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  • Champs August 31, 2011 at 1:39 pm

    I certainly can’t hold them liable for everything that happens there. I have seen someone shoulder a bike between railcars like the coupling was just a CX barrier, just because the train stopped for a moment.

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  • Steve B August 31, 2011 at 1:41 pm

    Awesome! Now let’s get the Naito Gap, at this point years behind schedule, filled in stat!

    http://bikeportland.org/tag/naito-gap

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  • Wayne August 31, 2011 at 2:18 pm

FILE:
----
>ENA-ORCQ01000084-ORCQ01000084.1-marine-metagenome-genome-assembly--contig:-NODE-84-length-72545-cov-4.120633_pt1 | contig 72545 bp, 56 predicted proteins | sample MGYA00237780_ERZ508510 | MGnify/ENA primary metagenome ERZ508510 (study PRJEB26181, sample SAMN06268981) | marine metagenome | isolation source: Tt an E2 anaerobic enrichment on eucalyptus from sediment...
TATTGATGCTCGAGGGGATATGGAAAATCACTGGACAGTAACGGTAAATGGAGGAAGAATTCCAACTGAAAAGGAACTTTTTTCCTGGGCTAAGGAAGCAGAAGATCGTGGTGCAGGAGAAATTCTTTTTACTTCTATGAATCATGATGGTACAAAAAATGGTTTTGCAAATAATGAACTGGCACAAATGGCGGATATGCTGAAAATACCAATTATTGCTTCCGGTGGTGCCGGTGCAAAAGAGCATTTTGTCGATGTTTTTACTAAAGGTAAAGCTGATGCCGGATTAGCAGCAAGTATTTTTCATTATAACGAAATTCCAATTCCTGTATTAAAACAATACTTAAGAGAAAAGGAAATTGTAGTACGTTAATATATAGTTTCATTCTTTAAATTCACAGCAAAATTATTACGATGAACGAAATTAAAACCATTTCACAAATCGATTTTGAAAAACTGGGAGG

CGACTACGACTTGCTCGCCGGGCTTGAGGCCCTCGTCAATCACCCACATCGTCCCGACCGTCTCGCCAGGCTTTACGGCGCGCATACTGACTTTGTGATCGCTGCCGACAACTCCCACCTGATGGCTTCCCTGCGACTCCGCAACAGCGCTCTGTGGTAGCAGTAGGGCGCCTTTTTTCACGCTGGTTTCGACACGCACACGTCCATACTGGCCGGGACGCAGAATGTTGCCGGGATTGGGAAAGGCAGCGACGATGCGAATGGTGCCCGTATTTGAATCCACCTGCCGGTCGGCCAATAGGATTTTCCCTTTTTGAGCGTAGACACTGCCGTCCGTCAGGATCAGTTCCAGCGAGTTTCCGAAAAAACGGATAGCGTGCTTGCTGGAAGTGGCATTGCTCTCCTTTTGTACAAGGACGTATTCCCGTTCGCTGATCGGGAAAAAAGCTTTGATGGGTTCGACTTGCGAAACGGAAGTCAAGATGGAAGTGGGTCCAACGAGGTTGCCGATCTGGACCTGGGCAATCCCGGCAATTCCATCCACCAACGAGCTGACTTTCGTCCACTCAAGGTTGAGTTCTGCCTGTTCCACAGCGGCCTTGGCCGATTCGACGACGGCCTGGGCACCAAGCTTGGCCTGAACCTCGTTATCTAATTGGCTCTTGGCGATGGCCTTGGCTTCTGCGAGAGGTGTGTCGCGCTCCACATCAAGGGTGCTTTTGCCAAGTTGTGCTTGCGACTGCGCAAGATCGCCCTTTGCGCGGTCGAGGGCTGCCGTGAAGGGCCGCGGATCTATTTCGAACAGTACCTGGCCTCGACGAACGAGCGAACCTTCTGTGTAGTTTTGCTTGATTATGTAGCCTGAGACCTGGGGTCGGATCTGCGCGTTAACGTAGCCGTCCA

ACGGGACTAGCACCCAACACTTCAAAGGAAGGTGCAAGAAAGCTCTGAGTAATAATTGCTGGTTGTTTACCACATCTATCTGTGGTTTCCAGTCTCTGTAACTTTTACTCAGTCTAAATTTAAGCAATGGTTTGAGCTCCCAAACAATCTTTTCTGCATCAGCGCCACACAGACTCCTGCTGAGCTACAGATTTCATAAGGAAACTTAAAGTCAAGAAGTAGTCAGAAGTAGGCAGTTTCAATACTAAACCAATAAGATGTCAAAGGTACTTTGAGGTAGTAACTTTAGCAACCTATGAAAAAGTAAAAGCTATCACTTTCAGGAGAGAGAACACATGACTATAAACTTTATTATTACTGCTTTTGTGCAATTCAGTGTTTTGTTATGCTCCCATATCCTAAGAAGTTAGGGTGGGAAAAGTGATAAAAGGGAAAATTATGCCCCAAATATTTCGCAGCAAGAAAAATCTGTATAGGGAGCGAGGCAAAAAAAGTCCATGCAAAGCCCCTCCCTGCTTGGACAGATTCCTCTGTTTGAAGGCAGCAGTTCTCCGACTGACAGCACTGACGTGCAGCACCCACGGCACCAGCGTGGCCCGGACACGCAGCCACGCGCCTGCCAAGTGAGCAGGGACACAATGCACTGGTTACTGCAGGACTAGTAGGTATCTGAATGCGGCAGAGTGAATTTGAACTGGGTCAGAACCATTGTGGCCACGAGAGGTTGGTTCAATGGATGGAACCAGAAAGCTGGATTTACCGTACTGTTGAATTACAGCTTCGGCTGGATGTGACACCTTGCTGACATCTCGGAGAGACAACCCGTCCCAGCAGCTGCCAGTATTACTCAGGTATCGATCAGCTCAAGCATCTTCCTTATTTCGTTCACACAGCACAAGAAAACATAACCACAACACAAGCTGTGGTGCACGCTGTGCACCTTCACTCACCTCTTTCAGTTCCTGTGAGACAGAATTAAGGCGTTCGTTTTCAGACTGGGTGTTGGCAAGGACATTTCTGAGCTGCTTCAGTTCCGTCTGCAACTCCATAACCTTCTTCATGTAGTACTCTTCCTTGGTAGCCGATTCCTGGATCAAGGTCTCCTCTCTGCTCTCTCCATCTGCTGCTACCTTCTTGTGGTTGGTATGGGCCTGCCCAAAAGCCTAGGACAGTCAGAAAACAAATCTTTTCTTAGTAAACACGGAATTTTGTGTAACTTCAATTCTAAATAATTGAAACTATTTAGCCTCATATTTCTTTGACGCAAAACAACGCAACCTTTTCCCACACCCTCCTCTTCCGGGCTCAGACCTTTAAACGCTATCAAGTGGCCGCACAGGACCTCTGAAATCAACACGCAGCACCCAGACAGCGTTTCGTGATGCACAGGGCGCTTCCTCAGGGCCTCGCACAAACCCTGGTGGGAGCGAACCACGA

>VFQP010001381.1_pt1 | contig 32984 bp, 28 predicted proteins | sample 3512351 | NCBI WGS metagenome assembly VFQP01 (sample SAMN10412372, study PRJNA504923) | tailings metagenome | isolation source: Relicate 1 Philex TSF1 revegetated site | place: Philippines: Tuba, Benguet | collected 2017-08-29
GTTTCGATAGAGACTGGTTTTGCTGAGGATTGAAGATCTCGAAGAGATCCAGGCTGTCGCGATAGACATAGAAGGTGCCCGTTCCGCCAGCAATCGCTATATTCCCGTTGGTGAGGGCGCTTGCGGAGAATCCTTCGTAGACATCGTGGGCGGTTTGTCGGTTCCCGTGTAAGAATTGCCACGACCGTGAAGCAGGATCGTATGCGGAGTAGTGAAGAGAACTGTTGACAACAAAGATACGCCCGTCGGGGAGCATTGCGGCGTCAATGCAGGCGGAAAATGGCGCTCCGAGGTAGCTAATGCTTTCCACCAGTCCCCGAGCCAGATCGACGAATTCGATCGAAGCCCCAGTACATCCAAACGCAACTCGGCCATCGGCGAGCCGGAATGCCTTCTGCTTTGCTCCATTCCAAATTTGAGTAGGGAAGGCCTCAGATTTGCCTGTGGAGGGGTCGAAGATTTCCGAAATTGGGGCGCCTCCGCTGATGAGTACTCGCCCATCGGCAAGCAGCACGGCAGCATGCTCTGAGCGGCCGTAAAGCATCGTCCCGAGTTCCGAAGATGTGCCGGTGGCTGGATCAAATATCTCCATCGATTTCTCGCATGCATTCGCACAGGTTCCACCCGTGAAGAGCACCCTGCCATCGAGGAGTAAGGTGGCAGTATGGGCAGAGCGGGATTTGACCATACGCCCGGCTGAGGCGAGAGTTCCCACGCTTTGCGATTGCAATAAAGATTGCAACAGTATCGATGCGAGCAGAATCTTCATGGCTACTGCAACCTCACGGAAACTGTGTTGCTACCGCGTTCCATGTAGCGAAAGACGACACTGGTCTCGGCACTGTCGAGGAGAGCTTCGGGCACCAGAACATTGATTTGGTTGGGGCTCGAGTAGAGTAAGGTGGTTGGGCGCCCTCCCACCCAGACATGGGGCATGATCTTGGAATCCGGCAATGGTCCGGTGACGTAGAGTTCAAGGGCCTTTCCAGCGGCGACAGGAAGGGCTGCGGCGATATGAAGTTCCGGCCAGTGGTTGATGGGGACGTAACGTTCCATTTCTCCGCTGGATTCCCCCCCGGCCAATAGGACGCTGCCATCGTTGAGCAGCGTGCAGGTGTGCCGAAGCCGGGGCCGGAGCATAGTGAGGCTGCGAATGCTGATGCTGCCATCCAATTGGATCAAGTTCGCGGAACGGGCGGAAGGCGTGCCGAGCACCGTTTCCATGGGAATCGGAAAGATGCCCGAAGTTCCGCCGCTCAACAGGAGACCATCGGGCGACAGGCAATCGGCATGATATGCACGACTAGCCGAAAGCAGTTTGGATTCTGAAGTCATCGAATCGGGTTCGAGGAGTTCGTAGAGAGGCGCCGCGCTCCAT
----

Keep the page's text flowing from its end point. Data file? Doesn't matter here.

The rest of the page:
If I recall from the last SW get together Jonathan held, the stretch of Naito all the way through to the Fremont Bridge is under ODOT jurisdiction. Part of my regular commute, I see people driving way too fast through here every morning.

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    • OnTheRoad August 31, 2011 at 5:46 pm

      Wouldn’t it have to be designated a state highway to fall under ODOT’s jurisdiction?

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      • Wayne September 2, 2011 at 1:34 pm

        The guy from ODOT, Ron, I’m pretty sure, said this. It’s considered an extension of Barbur/99W which is under ODOT. I thought it was strange I could be mistaken.

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  • Alain August 31, 2011 at 3:53 pm

    Huge improvement!